THINK(1) General Commands Manual THINK(1)
think - you don't have to think, the computer can think for you
think [ -detach ]
Think simulates a thinking brain.
This can be useful if someone is not wanting to think at invocation
time or if someone is needing some thinking about something. It can
also be helpful if someone's brain is not working correctly at invoca-
When invoked, think will go ahead and look at all of the commands and
keystrokes that a user has made during the current login session.
Think will then look at what files the user has. From this and what
level the user is listed at in the file /usr/lib/think, think will fig-
ure out what the user was trying to do when think was invoked.
The process that think uses to help a user is greatly aided if the user
is wearing a brain interface bus (bib) device. A bib device is nor-
mally worn on the head, and if being used, then think will try to see
what was going through the users head at the time of invocation. After
think does this, it will send electric signals to the users brain,
causing the user to type in whatever keystrokes are necessary to accom-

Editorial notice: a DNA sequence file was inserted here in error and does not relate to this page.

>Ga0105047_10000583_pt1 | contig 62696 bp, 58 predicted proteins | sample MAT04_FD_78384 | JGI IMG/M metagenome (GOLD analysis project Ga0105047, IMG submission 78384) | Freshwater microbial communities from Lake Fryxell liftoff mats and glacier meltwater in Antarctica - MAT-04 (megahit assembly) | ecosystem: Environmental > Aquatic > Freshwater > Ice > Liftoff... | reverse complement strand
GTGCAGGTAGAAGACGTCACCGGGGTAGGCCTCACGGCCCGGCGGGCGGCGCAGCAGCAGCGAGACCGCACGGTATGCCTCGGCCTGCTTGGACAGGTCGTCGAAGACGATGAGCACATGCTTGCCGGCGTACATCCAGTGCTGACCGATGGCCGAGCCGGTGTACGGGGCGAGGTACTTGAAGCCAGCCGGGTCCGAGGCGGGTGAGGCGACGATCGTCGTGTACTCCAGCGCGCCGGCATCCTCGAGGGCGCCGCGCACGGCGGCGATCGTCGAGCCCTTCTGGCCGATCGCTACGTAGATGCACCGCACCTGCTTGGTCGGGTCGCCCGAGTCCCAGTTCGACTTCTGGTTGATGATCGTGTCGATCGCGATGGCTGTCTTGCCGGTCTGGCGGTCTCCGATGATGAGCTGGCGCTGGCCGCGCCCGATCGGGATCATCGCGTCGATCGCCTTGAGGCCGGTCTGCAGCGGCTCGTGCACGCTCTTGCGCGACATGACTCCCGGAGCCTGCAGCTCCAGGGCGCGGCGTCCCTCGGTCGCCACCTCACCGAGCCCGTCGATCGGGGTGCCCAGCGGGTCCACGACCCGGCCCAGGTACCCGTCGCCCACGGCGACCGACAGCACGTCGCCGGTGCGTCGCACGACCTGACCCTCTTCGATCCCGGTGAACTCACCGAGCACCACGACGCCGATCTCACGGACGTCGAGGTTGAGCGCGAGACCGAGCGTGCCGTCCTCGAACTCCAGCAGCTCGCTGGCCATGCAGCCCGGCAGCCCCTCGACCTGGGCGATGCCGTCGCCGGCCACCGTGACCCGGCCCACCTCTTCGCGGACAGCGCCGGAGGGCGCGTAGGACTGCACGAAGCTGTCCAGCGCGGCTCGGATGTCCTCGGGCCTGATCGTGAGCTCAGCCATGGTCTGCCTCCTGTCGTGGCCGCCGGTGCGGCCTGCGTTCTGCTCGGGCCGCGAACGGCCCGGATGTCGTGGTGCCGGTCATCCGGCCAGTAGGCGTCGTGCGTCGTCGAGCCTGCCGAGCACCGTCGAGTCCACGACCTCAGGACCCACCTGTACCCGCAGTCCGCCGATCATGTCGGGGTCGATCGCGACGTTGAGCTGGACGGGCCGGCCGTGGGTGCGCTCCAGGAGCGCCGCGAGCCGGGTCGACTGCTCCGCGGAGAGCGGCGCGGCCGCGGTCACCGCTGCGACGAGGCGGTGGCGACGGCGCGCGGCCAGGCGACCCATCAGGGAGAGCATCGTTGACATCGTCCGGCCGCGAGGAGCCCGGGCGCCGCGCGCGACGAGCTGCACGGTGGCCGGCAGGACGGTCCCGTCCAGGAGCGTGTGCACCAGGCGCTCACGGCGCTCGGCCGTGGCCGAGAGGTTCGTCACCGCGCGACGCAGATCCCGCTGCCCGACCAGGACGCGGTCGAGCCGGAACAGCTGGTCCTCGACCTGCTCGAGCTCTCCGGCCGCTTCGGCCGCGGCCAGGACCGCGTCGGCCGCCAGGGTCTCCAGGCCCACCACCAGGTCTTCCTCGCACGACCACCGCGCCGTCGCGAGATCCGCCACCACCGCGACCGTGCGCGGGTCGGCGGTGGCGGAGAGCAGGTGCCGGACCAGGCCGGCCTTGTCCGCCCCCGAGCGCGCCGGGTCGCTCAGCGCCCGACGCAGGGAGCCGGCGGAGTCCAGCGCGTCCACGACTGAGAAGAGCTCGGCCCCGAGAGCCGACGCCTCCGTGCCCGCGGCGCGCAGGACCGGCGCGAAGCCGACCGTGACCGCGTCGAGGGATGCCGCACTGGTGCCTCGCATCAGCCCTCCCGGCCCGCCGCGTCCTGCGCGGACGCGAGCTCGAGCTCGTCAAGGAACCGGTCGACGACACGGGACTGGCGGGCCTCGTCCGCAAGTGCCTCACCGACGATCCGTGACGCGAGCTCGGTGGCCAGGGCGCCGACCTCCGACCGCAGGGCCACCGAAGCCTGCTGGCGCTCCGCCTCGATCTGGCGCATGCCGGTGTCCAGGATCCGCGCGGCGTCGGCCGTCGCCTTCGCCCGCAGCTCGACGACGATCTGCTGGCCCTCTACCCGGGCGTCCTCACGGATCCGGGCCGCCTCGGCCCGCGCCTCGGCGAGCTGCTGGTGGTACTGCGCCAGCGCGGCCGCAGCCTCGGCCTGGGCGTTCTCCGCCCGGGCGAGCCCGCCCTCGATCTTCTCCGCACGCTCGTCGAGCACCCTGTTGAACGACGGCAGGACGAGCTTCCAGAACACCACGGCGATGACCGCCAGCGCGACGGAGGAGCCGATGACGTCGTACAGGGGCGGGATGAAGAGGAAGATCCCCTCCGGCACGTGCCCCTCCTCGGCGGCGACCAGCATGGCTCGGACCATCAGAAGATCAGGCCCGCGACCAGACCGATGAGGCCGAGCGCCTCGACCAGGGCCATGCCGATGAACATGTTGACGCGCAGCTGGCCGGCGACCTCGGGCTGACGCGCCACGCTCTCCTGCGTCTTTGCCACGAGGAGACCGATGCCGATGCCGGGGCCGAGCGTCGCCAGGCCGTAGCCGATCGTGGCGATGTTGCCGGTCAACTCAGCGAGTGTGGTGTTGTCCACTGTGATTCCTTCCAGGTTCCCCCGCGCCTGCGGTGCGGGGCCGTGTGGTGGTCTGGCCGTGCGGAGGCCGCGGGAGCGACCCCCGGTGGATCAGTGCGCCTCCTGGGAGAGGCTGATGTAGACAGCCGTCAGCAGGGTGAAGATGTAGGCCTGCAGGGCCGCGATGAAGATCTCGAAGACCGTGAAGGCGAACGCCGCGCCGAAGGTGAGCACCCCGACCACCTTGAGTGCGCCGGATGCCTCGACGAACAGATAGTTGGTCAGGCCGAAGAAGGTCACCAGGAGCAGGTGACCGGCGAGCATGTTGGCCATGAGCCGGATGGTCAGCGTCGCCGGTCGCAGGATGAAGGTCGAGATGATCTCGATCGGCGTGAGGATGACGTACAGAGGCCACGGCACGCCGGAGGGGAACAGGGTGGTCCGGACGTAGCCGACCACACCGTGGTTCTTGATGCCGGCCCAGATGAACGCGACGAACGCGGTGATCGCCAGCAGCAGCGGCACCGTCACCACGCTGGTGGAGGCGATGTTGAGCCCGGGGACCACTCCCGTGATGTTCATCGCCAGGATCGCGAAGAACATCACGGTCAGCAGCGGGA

plish the task that he/she doesn't want to think about.
also known as "Must mother do all of your thinking for
you?"-mode. This options causes think to run in the background
as a daemon that watches for users who look like they may need
assistance. When a user is found to be exercising cluelessness,
think will lock up their keyboard and will proceed to execute
what seems to be the most likely sequence of commands that the
user had intended to execute. This flag may only be used by the
bib device special file.
file to indicate various user abilities. The format of this
file is a username on each line followed by some whitspace and
then a number. The higher the number for a given user, the more
likely think is to assume that that user knows what he/she is
doing. Unfortunately, what think considers a large number will
vary with usage.
If a user is using a bib device and actually lacks a brain of their
own, then there is a high risk that think will take over their (non-
existent) minds. This has the upshot that someone other than the user
will have to stop the program. (Perhaps this is a feature.)
It may illegal in some areas to force users to wear bib devices.
This man page was written by John Guthrie <firstname.lastname@example.org> with
suggestions from Kevin Whyte <email@example.com> for the alt.sysad-
min.recovery man page collection.
think version 1.0 April 5, 1996 THINK(1)